Share Email Print
cover

Proceedings Paper

Near-infrared (NIR) fluorescence imaging of head and neck squamous cell carcinoma for fluorescence-guided surgery (Conference Presentation)
Author(s): Lindsay Moore; Jason M. Warram; Esther de Boer; William R. Carroll; Anthony Morlandt; Kirk P. Withrow; Eben L. Rosenthal
Format Member Price Non-Member Price
PDF $14.40 $18.00

Paper Abstract

During fluorescence-guided surgery, a cancer-specific optical probe is injected and visualized using a compatible device intraoperatively to provide visual contrast between diseased and normal tissues to maximize resection of cancer and minimize the resection of precious adjacent normal tissues. Six patients with squamous cell carcinomas of the head and neck region (oral cavity (n=4) or cutaneous (n=2)) were injected with an EGFR-targeting antibody (Cetuximab) conjugated to a near-infrared (NIR) fluorescent dye (IRDye800) 3, 4, or 7 days prior to surgical resection of the cancer. Each patient’s tumor was then imaged using a commercially available, open-field NIR fluorescence imaging device each day prior to surgery, intraoperatively, and post-operatively. The mean fluorescence intensity (MFI) of the tumor was calculated for each specimen at each imaging time point. Adjacent normal tissue served as an internal anatomic control for each patient to establish a patient-matched “background” fluorescence. Resected tissues were also imaged using a closed-field NIR imaging device. Tumor to background ratios (TBRs) were calculated for each patient using both devices. Fluorescence histology was correlated with traditional pathology assessment to verify the specificity of antibody-dye conjugate binding. Peak TBRs using the open-field device ranged from 2.2 to 11.3, with an average TBR of 4.9. Peak TBRs were achieved between days 1 and 4. This study demonstrated that a commercially available NIR imaging device suited for intraoperative and clinical use can successfully be used with a fluorescently-labeled dye to delineate between diseased and normal tissue in this single cohort human study, illuminated the potential for its use in fluoresence-guided surgery.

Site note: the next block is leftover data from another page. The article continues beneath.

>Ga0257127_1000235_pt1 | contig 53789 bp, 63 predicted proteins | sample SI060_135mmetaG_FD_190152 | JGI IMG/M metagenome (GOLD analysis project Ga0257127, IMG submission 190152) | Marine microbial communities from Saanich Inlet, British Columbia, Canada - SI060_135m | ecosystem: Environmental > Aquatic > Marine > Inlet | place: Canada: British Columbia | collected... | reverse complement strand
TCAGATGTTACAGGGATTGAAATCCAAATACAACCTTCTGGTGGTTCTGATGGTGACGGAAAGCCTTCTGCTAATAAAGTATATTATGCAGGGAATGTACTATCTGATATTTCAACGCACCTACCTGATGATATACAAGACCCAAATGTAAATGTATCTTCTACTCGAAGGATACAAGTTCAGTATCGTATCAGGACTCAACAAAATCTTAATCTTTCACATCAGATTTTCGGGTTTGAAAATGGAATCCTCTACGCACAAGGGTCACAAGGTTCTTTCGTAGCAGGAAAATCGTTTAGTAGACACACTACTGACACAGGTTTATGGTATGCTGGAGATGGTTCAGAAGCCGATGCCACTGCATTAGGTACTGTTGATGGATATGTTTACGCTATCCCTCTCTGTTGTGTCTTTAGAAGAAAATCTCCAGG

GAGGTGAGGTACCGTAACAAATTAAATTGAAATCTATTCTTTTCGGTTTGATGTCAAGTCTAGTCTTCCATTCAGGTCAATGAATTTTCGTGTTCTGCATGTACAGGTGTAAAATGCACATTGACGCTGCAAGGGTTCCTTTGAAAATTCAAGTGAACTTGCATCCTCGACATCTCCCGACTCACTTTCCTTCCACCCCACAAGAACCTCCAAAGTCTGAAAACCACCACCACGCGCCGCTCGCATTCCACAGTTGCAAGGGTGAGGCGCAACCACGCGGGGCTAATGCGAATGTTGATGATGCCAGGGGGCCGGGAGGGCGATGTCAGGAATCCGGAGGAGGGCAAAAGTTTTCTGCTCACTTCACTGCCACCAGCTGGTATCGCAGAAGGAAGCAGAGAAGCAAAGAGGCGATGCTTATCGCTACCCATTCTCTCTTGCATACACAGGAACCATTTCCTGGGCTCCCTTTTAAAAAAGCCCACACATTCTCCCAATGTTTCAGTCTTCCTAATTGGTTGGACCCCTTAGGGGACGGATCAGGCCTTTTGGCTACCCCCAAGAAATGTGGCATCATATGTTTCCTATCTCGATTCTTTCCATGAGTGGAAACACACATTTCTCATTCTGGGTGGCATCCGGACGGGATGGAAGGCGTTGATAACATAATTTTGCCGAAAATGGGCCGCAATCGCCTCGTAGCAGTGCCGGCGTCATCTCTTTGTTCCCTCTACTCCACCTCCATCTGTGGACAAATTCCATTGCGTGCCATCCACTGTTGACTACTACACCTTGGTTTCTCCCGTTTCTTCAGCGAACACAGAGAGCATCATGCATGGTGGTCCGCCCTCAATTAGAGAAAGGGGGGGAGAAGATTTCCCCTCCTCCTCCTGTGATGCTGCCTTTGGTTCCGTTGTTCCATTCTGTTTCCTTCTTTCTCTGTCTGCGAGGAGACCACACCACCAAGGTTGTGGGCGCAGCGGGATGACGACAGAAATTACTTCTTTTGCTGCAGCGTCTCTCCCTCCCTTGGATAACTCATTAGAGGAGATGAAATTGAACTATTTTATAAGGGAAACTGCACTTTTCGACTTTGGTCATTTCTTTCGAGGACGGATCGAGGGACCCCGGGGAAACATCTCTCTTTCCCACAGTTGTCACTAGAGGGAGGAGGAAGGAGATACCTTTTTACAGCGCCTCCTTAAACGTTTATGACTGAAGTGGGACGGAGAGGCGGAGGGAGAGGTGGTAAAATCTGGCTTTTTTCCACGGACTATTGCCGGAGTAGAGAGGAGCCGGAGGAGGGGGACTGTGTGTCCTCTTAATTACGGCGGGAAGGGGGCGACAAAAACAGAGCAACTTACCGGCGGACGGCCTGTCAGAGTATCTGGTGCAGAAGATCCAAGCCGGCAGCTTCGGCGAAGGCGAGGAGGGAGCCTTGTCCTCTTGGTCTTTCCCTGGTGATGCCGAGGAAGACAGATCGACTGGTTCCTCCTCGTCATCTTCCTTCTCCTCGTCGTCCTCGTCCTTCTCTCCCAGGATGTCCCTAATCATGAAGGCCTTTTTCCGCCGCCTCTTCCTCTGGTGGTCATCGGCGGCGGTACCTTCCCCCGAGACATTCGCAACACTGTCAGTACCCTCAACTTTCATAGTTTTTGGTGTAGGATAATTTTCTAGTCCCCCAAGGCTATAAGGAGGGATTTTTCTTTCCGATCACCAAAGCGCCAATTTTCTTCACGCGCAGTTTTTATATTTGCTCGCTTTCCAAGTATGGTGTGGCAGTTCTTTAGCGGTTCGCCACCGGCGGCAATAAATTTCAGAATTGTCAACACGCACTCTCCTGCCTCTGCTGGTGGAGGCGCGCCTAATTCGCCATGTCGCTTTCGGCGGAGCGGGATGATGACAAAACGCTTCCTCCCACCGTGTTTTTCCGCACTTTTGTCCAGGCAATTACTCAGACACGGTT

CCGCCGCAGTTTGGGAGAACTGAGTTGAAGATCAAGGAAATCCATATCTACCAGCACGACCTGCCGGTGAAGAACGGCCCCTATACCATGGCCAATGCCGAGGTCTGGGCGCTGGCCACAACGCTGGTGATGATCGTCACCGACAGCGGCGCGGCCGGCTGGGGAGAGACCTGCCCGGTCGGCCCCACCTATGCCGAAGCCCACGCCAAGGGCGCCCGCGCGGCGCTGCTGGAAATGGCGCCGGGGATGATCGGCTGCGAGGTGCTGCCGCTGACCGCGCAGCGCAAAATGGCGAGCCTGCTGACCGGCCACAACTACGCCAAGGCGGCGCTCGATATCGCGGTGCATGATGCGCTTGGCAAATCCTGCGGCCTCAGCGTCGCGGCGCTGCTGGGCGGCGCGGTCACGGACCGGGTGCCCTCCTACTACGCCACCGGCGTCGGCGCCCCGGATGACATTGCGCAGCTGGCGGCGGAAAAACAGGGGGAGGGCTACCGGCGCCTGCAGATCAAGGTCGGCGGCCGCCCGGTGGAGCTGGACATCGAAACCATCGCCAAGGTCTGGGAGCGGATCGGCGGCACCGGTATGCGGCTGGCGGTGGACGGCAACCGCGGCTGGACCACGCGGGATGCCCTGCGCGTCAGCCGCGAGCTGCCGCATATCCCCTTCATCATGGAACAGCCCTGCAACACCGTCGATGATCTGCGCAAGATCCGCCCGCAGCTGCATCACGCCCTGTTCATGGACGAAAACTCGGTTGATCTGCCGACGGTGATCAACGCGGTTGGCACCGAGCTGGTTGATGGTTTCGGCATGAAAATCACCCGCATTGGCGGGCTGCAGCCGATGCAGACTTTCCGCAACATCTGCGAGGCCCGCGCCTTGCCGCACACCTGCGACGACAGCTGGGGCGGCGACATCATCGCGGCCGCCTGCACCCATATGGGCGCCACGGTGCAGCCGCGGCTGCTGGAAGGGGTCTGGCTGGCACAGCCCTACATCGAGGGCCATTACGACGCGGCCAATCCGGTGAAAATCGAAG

Paper Details

Date Published: 26 April 2016
PDF: 1 pages
Proc. SPIE 9696, Molecular-Guided Surgery: Molecules, Devices, and Applications II, 969610 (26 April 2016); doi: 10.1117/12.2214002
Show Author Affiliations
Lindsay Moore, The Univ. of Alabama School of Medicine (United States)
Jason M. Warram, The Univ. of Alabama School of Medicine (United States)
Esther de Boer, The Univ. of Alabama School of Medicine (United States)
William R. Carroll, The Univ. of Alabama School of Medicine (United States)
Anthony Morlandt, The Univ. of Alabama School of Medicine (United States)
Kirk P. Withrow, The Univ. of Alabama School of Medicine (United States)
Eben L. Rosenthal, Stanford Univ. (United States)


Published in SPIE Proceedings Vol. 9696:
Molecular-Guided Surgery: Molecules, Devices, and Applications II
Brian W. Pogue; Sylvain Gioux, Editor(s)

Video Presentation

Near-infrared-NIR-fluorescence-imaging-of-head-and-neck-squamous



© SPIE. Terms of Use
Back to Top